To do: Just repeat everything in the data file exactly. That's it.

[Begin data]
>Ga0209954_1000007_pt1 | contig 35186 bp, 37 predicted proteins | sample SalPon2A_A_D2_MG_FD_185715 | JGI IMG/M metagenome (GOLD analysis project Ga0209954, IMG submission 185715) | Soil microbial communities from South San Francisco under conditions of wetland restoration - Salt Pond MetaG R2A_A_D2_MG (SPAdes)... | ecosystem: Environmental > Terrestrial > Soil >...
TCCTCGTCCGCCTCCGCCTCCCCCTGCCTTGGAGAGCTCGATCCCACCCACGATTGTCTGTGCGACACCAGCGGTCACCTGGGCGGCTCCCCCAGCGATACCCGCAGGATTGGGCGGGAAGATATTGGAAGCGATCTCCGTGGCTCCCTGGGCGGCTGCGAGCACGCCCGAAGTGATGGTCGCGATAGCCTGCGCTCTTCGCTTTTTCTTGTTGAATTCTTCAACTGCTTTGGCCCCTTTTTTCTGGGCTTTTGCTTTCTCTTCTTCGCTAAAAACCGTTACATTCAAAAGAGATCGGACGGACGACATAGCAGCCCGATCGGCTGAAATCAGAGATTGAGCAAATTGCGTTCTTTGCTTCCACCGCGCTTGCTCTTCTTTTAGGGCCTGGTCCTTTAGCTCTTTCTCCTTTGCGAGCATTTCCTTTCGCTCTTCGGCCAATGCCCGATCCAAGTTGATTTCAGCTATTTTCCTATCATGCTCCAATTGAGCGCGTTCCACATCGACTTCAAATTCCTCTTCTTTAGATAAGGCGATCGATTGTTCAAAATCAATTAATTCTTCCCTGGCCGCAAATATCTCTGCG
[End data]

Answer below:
>Ga0209954_1000007_pt1 | contig 35186 bp, 37 predicted proteins | sample SalPon2A_A_D2_MG_FD_185715 | JGI IMG/M metagenome (GOLD analysis project Ga0209954, IMG submission 185715) | Soil microbial communities from South San Francisco under conditions of wetland restoration - Salt Pond MetaG R2A_A_D2_MG (SPAdes)... | ecosystem: Environmental > Terrestrial > Soil >...
TCCTCGTCCGCCTCCGCCTCCCCCTGCCTTGGAGAGCTCGATCCCACCCACGATTGTCTGTGCGACACCAGCGGTCACCTGGGCGGCTCCCCCAGCGATACCCGCAGGATTGGGCGGGAAGATATTGGAAGCGATCTCCGTGGCTCCCTGGGCGGCTGCGAGCACGCCCGAAGTGATGGTCGCGATAGCCTGCGCTCTTCGCTTTTTCTTGTTGAATTCTTCAACTGCTTTGGCCCCTTTTTTCTGGGCTTTTGCTTTCTCTTCTTCGCTAAAAACCGTTACATTCAAAAGAGATCGGACGGACGACATAGCAGCCCGATCGGCTGAAATCAGAGATTGAGCAAATTGCGTTCTTTGCTTCCACCGCGCTTGCTCTTCTTTTAGGGCCTGGTCCTTTAGCTCTTTCTCCTTTGCGAGCATTTCCTTTCGCTCTTCGGCCAATGCCCGATCCAAGTTGATTTCAGCTATTTTCCTATCATGCTCCAATTGAGCGCGTTCCACATCGACTTCAAATTCCTCTTCTTTAGATAAGGCGATCGATTGTTCAAAATCAATTAATTCTTCCCTGGCCGCAAATATCTCTGCG